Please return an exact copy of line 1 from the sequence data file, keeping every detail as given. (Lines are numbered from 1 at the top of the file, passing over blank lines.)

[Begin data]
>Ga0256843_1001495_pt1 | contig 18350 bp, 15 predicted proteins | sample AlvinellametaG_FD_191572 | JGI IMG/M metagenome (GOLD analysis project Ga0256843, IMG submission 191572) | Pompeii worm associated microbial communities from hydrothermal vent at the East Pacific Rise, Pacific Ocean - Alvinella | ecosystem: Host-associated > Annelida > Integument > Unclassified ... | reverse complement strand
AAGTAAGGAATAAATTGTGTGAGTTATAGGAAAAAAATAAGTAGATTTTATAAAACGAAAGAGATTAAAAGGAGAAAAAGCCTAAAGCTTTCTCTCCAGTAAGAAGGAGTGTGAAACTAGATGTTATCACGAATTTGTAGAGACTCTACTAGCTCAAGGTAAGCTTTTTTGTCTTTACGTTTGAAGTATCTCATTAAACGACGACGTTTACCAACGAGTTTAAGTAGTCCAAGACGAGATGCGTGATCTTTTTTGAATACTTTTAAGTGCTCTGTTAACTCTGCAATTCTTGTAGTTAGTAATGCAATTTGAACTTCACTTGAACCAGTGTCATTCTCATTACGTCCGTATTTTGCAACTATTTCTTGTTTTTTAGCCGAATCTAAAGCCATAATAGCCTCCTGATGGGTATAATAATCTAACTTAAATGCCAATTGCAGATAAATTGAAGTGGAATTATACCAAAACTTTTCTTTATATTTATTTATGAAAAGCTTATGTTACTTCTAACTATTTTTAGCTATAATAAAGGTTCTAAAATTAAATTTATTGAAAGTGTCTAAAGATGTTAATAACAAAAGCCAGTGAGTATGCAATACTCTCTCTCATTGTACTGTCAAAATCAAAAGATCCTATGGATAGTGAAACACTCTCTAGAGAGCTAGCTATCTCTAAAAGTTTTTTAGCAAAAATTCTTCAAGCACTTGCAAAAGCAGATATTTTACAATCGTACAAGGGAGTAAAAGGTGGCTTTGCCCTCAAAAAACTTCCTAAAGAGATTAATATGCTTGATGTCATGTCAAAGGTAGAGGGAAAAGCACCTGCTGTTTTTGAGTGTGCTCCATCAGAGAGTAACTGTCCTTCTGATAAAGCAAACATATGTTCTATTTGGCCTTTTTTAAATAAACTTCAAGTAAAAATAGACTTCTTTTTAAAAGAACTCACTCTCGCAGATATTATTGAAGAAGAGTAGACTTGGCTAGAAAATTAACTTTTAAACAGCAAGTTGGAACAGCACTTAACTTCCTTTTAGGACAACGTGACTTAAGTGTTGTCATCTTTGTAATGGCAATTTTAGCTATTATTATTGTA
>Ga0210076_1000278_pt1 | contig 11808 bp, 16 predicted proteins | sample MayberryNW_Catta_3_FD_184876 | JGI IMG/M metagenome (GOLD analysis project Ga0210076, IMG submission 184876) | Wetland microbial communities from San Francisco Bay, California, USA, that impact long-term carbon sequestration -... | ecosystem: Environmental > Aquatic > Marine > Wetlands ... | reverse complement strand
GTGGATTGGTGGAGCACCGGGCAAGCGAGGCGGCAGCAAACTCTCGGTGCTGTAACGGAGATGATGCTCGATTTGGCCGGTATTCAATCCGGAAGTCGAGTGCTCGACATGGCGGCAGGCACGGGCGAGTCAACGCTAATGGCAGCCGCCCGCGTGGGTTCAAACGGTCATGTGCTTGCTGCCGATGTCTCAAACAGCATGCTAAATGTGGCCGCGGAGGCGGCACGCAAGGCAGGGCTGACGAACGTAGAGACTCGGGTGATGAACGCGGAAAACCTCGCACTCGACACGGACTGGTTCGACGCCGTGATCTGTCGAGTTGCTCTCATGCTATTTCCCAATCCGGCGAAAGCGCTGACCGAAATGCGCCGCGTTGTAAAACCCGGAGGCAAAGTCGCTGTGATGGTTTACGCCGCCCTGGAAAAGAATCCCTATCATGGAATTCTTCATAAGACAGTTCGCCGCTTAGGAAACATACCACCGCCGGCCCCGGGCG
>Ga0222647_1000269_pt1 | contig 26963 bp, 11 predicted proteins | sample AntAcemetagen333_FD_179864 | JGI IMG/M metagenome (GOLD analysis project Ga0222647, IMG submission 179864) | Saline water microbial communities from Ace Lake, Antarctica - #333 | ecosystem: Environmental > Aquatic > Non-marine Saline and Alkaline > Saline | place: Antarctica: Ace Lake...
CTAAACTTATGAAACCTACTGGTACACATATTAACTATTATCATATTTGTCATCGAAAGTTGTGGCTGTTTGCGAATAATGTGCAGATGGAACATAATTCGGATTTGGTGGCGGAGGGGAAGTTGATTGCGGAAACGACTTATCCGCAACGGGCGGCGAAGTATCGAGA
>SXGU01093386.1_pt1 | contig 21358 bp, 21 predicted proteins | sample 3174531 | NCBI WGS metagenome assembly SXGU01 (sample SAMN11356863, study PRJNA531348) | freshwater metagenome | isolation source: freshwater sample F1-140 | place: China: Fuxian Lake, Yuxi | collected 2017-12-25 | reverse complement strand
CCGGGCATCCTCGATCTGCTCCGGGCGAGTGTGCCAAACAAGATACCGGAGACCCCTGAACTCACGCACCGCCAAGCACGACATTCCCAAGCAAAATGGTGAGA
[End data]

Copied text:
>Ga0256843_1001495_pt1 | contig 18350 bp, 15 predicted proteins | sample AlvinellametaG_FD_191572 | JGI IMG/M metagenome (GOLD analysis project Ga0256843, IMG submission 191572) | Pompeii worm associated microbial communities from hydrothermal vent at the East Pacific Rise, Pacific Ocean - Alvinella | ecosystem: Host-associated > Annelida > Integument > Unclassified ... | reverse complement strand